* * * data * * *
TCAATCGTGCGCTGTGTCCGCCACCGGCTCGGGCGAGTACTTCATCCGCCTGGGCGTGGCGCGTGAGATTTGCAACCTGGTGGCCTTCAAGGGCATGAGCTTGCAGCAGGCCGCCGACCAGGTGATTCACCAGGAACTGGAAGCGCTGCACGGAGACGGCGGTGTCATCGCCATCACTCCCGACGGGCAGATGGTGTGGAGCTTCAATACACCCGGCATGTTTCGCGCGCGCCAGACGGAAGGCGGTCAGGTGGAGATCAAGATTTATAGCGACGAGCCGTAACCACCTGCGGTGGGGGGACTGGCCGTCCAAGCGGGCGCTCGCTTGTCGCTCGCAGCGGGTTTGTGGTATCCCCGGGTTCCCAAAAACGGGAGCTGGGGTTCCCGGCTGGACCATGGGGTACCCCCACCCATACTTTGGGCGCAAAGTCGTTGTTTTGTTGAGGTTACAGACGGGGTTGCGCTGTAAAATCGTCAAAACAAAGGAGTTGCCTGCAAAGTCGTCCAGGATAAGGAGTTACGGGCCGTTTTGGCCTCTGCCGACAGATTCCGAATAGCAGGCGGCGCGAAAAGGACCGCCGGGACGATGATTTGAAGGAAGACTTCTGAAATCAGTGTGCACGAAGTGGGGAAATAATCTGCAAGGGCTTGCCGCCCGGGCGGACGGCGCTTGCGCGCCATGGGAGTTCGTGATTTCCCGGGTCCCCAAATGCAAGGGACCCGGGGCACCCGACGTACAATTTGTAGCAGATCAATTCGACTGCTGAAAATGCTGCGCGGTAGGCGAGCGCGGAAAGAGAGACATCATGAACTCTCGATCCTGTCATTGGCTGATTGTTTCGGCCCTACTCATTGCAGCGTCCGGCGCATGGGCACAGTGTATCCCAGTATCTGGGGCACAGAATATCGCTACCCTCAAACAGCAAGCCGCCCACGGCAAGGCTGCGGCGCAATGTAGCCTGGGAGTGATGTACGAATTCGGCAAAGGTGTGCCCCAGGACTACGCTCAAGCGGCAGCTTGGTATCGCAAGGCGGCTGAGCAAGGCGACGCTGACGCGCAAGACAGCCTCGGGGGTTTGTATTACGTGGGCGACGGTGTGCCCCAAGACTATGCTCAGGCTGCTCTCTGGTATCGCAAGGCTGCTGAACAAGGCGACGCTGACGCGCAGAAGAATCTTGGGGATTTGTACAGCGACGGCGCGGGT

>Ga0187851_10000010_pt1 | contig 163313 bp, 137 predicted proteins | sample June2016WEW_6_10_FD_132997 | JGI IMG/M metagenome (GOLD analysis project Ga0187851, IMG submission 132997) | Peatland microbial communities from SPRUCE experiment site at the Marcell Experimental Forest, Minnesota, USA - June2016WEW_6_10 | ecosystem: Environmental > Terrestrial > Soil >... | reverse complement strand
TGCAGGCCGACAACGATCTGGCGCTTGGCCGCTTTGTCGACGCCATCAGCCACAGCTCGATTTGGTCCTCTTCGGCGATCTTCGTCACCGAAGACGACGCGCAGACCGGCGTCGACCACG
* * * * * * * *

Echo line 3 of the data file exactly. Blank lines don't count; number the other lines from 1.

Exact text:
TGCAGGCCGACAACGATCTGGCGCTTGGCCGCTTTGTCGACGCCATCAGCCACAGCTCGATTTGGTCCTCTTCGGCGATCTTCGTCACCGAAGACGACGCGCAGACCGGCGTCGACCACG